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Valentine's Day spending expected to be higher

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From a night out on the town to flowers and jewelry, Americans plan to spoil their loved ones this Valentine’s Day.

According to the National Retail Federation’s Valentine’s Day Consumer Spending Survey, conducted by Prosper Insights and Analytics, 54.8 percent of consumers will celebrate Valentine’s Day, spending an average of  $146.84 on flowers, jewelry, candy, apparel and more, up from $142.31 last year. Total spending is expected to reach $19.7 billion, a survey high.

“As the first major consumer holiday of 2016, Valentine’s Day could provide a positive boost in spending our economy needs,” said NRF President and CEO Matthew Shay. “Low gas prices and guaranteed promotions from retailers large and small should help consumers as they look for the perfect gift for their friends and family. Looking ahead, we’re optimistic consumers are in a good place when it comes to spending on discretionary items like gifts.”

What Consumers Will Buy

When it comes to the top gifts this Valentine’s Day, 50 percent of consumers surveyed said they plan to buy candy, spending a total of $1.7 billion. Nearly four in 10 of those celebrating the holiday (38.3%) plan to treat their dates to a night out at a restaurant, tickets to a show or another experience, spending a record total of $4.5 billion, the highest since NRF began tracking spending on gifts in 2010.

Another $4.4 billion will be spent on necklaces, earrings and other jewelry items, with nearly one in five (19.9%) planning to treat their significant other or family member to something precious; nearly half (47.9%) of those celebrating will spend $1.1 billion on greeting cards. Additionally, it is estimated $2 billion will be spent on apparel and $1.9 billion will be spent on flowers.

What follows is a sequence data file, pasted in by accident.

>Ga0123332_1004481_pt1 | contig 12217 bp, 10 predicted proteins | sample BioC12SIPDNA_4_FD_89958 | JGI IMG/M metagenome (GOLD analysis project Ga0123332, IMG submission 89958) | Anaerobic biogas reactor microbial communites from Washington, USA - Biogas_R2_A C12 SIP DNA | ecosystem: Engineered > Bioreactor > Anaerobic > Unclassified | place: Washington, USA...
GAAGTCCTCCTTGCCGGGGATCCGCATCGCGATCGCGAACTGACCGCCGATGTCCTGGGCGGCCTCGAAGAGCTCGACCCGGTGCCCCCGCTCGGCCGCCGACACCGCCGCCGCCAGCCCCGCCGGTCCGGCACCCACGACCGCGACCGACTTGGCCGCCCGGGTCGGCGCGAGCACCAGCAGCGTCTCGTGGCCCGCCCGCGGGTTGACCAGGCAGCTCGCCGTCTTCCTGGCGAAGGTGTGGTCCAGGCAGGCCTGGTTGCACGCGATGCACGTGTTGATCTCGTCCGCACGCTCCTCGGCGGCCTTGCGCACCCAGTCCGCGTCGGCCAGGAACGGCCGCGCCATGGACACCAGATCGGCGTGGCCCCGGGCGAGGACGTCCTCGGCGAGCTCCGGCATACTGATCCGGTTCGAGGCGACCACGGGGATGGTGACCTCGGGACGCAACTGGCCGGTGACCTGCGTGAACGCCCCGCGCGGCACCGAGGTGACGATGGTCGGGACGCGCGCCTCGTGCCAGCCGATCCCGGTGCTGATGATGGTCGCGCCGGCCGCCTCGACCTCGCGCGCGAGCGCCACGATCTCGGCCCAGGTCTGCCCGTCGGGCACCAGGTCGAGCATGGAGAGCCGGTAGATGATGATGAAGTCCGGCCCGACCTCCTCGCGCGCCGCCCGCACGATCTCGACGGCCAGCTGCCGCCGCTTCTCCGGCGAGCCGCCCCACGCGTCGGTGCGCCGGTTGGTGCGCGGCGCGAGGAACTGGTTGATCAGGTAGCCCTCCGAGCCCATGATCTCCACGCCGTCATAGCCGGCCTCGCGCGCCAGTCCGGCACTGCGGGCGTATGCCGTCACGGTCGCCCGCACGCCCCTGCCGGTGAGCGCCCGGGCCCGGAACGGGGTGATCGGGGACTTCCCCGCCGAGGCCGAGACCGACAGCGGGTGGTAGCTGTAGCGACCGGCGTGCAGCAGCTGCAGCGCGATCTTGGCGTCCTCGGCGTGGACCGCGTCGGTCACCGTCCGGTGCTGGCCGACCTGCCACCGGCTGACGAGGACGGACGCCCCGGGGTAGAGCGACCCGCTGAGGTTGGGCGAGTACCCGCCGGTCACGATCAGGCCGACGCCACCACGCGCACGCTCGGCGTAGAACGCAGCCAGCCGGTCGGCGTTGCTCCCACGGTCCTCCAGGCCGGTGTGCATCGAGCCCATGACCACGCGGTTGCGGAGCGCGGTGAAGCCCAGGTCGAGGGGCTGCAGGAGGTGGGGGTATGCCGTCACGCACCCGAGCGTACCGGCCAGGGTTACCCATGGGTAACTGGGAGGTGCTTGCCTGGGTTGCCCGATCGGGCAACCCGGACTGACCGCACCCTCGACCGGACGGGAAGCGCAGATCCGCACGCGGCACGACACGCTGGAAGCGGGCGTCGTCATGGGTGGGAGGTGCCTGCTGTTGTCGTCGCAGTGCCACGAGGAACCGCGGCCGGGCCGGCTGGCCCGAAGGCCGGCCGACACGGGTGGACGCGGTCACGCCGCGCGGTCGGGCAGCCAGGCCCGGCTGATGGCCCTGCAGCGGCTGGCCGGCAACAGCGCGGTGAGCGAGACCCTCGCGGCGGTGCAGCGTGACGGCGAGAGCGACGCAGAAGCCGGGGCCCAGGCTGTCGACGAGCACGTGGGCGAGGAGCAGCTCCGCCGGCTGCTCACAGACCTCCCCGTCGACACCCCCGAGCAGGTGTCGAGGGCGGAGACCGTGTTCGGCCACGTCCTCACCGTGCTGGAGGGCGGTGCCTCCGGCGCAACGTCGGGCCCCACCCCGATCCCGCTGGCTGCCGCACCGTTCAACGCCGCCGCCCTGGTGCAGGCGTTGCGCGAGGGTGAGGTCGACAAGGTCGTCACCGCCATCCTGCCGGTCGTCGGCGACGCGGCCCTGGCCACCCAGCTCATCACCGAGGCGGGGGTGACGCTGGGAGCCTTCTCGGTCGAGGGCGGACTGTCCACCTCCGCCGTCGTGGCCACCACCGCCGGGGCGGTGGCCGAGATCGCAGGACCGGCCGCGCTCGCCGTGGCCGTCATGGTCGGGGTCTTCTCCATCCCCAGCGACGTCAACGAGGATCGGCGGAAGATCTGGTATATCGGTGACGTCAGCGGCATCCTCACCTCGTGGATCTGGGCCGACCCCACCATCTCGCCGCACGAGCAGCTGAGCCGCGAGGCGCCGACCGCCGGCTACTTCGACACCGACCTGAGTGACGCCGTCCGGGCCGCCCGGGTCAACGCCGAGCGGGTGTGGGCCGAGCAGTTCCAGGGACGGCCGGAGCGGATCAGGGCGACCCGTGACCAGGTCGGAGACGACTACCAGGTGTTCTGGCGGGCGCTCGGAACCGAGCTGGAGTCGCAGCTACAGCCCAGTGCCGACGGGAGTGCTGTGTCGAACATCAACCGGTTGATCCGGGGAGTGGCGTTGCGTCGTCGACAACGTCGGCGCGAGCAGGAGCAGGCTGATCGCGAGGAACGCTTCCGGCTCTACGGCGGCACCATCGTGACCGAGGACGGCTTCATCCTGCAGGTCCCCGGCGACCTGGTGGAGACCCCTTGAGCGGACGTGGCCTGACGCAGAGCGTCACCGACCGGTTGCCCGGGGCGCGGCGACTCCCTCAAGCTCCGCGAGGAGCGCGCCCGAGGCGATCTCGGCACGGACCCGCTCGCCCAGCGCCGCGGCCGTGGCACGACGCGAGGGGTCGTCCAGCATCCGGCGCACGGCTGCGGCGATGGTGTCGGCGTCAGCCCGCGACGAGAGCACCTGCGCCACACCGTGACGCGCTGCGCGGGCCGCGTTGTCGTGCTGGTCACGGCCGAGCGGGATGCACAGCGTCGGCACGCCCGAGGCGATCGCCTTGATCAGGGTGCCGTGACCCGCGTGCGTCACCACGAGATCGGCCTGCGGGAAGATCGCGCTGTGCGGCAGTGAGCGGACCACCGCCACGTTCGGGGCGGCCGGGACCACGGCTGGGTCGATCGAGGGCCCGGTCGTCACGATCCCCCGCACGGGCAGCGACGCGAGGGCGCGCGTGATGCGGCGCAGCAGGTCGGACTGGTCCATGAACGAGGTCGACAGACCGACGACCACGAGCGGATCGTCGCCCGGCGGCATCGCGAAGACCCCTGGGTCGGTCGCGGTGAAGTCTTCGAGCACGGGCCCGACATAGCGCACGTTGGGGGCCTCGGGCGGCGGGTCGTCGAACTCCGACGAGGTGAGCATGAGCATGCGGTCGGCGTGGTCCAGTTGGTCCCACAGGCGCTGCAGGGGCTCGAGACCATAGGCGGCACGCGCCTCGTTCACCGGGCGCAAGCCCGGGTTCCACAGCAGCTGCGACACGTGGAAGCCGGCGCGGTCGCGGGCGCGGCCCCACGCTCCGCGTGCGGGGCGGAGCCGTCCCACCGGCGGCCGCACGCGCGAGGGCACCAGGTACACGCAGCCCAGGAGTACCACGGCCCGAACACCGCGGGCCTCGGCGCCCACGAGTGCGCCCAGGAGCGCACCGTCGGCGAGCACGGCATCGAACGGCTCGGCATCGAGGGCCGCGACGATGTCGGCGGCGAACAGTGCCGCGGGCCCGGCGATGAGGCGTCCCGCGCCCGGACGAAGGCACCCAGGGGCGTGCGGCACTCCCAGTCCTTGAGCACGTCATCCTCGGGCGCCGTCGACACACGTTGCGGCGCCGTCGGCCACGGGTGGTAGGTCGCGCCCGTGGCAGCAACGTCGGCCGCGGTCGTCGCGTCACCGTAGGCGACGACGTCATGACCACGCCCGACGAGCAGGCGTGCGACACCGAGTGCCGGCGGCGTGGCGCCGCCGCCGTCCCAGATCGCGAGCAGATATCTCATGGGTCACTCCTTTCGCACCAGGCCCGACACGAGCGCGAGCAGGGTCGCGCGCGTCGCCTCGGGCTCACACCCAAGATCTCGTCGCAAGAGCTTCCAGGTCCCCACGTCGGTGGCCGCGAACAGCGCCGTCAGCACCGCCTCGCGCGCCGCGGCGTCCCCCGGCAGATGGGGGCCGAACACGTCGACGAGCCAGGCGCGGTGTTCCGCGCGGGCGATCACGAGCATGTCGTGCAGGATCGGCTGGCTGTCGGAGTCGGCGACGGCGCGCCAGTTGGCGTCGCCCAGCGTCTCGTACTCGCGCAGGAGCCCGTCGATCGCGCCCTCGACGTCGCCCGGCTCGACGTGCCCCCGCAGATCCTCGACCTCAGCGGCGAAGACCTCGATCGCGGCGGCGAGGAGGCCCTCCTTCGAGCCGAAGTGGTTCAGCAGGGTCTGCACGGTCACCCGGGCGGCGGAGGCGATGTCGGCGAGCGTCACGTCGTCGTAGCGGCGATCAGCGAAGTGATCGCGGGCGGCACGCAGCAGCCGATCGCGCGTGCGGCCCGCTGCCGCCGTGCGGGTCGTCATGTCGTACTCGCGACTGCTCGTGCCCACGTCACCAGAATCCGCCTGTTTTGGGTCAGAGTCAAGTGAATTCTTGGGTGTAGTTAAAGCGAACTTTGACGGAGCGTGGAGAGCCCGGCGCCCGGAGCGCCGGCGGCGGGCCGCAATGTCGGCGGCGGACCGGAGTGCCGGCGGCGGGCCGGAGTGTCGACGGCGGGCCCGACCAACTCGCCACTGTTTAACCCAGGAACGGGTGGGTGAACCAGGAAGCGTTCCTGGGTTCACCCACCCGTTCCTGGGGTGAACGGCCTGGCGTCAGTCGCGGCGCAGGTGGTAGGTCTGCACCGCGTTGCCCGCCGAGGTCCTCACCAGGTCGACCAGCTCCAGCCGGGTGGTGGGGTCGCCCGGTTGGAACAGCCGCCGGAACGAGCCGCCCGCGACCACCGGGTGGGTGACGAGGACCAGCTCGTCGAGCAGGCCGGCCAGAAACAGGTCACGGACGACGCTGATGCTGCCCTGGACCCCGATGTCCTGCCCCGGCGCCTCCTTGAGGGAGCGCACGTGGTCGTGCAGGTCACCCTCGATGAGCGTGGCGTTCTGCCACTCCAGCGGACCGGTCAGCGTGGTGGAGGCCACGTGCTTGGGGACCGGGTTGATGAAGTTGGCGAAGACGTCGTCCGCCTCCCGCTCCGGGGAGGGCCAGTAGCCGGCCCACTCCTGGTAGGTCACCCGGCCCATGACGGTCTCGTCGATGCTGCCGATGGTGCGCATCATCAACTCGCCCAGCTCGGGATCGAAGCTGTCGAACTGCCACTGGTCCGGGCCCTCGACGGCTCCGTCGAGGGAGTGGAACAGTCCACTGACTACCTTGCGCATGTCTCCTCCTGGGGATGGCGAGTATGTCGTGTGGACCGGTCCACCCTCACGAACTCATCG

Who Americans Will Buy Gifts for

Americans’ husbands, wives and significant others are the ones in for the real treat this Valentine’s Day. According to the survey, 90.8 percent of consumers said they would buy something for their significant other/spouse and plan to spend an average of $89.86, up from $87.94 last year. Total spending on significant others/spouses is expected to reach $12 billion.

Additionally, consumers will spend an average of $27.79 on other family members like children and parents, $7.08 on children’s classmates and teachers and $5.83 on co-workers.

One thing that remains true is Americans’ clear desire to celebrate holidays with their pets: according to the survey, consumers will spend $681 million to treat their favorite pets to Valentine’s Day delights.

Gifts of Experience this Valentine’s Day

NRF for the first time asked consumers about their hope to receive and plans to give a gift of experience. According to the survey, 24 percent of those surveyed said they plan to give a gift of experience such as tickets to a concert, a spa service or an art lesson, while nearly four in 10 (38.8%) said that they would love to receive a gift of experience.

“With the winter holidays behind us, consumers may have a little more room in their budget to indulge on gifts for their loved ones,” said Prosper’s principal analyst Pam Goodfellow. “This year we expect consumers will look for unique and creative gifts, including that extra special ‘experience’ that can be shared any time throughout the year. Even those on a tight budget can find affordable ways to create a special moment with each other even past Valentine’s Day.”

Where People Will Shop for Gifts

Department stores will see the most traffic this Valentine’s Day (34.5%) and nearly one-third (31%) will shop at their favorite discount store. Additionally, 27.9 percent plan to shop online, 19.4 percent will visit a florist, 19.1 percent will visit a specialty store, and 15.4 percent will shop small at a local, small business.

About the Survey

The NRF’s 2016 Valentine’s Day spending survey was designed to gauge consumer behavior and shopping trends related to Valentine’s Day. The survey was conducted for NRF by Prosper Insights & Analytics. The poll of 7,293 consumers was conducted from January 5-12, 2016 and has a margin of error of plus or minus 1.2 percentage points.

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